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Re: Java and Safe-TCL security

The safe-tcl mailing list has not been active for a few months.  I think
a lot of interest has transferred to Java.  One problem is that safe-tcl
was oriented around email, so it lacks facilities for accessing web

I agree with Ray that the security of safe-tcl leaves something to be
desired.  I implemented a safe-tcl mail filter which would automatically
run incoming mail scripts which were in safe-tcl format.  This would be a
generalization of a remailer, so that users could write scripts which
would determine when the remailing would occur, etc.  However I ran into
a number of problems, particularly related to persistent storage (e.g.
disk file access).  This is a hard problem for a "safe" system to solve.

One solution is to just forbid it, but beyond that you need to have rules
about how much disk space a script can use, whether they can access each
other's space, etc.  There are some nice applications if they can do so,
for example the telescript model where two software agents come together
and exchange some information.

Another tricky issue is if you are going to let the script talk to the
outside world via email or tcp connections.  How do you prevent abuse of
this feature (sending junk email, or connecting to a web page and
entering bogus data into a form)?  But again, without this capability the
script is pretty much limited to drawing pretty pictures on your screen,
which isn't very useful.

Here is one message I sent to the safe-tcl list earlier this year
describing some of these problems in a little more detail.  Note that
there were also several bugs in the implementation which left security
holes, things being checked in the wrong context and such.  This is
similar to what Ray was citing.


> From [email protected]  Fri Feb 10 22:30:35 1995
> X-Resent-To: [email protected] ; Sat, 11 Feb 1995 01:22:02 EST
> Date: Fri, 10 Feb 1995 22:21:28 -0800
> From: Hal <[email protected]>
> To: [email protected]
> Subject: setconfigdata and delivery time
> Status: R
> The spec appears to allow delivery-time scripts to do setconfigdata.
> This is a mechanism for a script to store persistent data.  One application
> would be a telescript-like interaction between scripts.  Some data could
> be stored by one script and later read by another.  More interesting, a
> script could even store some script, perhaps some or all of itself, into this
> persistent store.  That script could then be read and eval'd by a later
> script.  This way scripts could in effect call subroutines in each other,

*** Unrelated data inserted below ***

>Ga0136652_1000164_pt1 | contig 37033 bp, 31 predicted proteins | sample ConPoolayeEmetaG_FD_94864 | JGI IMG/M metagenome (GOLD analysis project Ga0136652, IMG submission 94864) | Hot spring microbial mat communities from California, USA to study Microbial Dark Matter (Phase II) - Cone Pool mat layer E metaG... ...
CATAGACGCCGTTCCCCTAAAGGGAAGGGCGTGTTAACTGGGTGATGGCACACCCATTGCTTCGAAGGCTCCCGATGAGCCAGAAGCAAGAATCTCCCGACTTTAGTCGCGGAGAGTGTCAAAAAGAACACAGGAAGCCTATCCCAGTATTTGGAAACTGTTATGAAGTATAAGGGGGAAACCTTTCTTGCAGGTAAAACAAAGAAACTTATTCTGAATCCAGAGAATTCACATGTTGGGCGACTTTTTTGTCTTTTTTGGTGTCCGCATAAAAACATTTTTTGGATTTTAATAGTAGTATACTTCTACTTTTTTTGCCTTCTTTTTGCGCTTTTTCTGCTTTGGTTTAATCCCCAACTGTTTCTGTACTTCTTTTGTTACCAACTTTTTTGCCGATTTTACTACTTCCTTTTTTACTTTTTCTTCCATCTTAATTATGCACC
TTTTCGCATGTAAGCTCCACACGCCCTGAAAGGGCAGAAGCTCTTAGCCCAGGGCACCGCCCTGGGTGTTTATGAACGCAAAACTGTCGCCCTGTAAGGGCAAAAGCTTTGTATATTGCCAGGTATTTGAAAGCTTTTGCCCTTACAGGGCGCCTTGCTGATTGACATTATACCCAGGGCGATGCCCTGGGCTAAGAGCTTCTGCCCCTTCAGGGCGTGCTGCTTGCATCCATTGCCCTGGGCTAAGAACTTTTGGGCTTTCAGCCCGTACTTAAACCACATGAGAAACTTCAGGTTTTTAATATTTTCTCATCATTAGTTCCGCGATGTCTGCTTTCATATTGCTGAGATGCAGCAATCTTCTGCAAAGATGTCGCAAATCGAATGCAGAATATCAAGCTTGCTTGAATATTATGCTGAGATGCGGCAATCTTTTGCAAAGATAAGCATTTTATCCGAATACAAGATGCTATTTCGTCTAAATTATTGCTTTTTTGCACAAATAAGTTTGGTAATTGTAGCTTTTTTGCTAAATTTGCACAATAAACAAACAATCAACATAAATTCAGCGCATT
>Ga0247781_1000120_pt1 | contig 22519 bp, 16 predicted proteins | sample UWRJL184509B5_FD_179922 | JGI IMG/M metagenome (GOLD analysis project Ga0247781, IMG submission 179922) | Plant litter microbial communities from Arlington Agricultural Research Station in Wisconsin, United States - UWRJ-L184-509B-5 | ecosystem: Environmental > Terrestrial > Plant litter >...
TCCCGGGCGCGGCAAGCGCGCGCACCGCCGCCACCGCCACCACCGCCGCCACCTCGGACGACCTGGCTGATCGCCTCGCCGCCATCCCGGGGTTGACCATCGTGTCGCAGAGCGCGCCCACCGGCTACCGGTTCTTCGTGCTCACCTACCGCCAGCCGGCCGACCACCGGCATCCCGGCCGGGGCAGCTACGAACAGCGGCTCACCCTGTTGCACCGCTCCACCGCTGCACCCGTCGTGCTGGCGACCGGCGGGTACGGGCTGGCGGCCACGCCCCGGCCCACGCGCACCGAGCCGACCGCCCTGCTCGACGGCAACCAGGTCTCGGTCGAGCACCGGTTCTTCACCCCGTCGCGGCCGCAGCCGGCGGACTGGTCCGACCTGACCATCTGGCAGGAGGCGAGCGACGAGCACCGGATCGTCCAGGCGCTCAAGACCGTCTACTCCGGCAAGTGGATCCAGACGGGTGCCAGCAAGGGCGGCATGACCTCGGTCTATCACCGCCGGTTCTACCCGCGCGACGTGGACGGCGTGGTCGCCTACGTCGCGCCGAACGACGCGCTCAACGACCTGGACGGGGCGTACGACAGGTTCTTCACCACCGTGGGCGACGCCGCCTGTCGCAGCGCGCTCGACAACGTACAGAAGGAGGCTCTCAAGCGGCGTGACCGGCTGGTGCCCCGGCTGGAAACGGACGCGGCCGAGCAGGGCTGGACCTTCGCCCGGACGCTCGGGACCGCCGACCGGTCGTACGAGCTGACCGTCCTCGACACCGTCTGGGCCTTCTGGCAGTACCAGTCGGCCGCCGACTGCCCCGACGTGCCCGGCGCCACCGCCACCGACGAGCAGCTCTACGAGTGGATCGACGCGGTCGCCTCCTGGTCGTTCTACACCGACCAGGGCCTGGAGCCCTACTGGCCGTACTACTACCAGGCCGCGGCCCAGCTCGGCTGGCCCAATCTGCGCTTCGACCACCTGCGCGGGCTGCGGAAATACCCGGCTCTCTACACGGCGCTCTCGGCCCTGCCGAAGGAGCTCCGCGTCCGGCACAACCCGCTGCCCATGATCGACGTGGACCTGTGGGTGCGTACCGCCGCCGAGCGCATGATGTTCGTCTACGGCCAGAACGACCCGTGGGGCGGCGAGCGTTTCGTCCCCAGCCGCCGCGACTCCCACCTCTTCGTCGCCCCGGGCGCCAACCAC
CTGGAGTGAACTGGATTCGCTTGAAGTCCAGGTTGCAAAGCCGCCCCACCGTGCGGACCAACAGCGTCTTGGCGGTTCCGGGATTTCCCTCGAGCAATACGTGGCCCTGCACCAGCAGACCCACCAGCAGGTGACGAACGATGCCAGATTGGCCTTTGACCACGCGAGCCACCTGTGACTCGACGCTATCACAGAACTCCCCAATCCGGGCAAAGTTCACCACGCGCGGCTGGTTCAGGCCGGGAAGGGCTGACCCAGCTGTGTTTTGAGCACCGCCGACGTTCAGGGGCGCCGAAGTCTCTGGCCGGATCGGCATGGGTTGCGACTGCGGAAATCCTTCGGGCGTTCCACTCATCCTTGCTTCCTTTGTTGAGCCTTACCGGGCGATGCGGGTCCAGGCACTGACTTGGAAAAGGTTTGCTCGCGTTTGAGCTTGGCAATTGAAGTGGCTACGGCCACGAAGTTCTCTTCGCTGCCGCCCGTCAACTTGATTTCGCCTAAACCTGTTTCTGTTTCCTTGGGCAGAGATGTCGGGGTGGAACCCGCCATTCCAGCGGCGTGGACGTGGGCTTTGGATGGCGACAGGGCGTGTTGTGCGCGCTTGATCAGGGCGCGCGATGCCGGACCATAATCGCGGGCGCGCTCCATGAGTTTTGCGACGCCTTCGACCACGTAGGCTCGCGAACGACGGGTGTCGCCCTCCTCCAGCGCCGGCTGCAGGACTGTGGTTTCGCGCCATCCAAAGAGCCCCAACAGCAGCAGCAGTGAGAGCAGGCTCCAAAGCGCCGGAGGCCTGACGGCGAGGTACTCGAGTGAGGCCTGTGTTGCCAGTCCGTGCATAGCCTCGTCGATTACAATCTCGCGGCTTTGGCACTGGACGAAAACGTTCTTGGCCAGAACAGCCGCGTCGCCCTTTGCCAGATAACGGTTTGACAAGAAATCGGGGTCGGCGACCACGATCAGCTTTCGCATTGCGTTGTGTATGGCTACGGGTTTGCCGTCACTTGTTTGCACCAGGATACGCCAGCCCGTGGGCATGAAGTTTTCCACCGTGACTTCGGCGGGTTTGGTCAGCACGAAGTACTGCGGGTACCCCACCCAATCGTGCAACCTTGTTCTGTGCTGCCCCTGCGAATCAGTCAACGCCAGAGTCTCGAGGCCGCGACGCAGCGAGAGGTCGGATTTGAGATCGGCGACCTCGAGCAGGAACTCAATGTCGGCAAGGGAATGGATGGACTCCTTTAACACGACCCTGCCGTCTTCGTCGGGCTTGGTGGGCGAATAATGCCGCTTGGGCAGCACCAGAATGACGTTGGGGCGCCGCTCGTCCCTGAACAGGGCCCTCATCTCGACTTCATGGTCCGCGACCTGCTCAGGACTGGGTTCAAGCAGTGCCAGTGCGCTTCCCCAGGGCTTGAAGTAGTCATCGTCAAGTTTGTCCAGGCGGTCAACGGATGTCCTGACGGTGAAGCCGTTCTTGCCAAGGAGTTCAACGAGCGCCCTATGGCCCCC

> providing somewhat similar functionality to telescript's procedure calls
> between agents.
> At activation time the user gets asked whenever a script does
> getconfigdata, although oddly not when a script does setconfigdata.
> Also, the .safetcl.conf file is written on any getconfigdata after the
> user has supplied or confirmed a database value.  This will have the
> side effect of writing out any setconfigdata values which have been
> previously set by the script.
> At delivery time the current implementation will not ask the user since
> there is no user to ask, which causes the writing out of the config data
> base never to happen.  So there is actually no way for a delivery time
> script to set a persistent value right now.  It would be easy to change
> the code to allow delivery time scripts to set persistent values with
> setconfigdata.
> However, this does open up a possible avenue for abuse.  There is
> presently no limit on how much data is written with setconfigdata.  And
> actually if the idea above were used where scripts put themselves into
> the database for later running then the database could legitimately be
> quite large.  The problem would arise if a script abused this capability
> by filling the disk with junk database entries.
> Maybe something is needed analogous to AutoConfirmMailHook to determine
> whether a given SafeTcl_setconfigdata should be able to go out to the
> disk.  It would want to be given the data as input and possibly also
> the size of the current database.  Maybe there should be a counter of how
> many times the current script has written to the database (or perhaps the
> hook could retain this information itself).
> Two other points: as mentioned before the use of the database to retain
> "system" information conflicts with its use for this purpose.  If
> database entries like "mailer" or "external-site" are changed and saved
> to .safetcl.conf, that could break later invocations of swish.  I think
> this system data should be somewhere else (or else there needs to be
> another form of persistent store for scripts).
> Secondly, the code right now checks the SafeTcl_evaluation_time
> variable in the restricted interpreter to decide whether it should ask
> the user.  This is not reliable as the untrusted script could change
> SafeTcl_evaluation_time.  In other places the code checks
> SafeTcl_InterfaceStyle and if it is empty then it doesn't ask.  That
> seems safer.
> Hal Finney
> [email protected]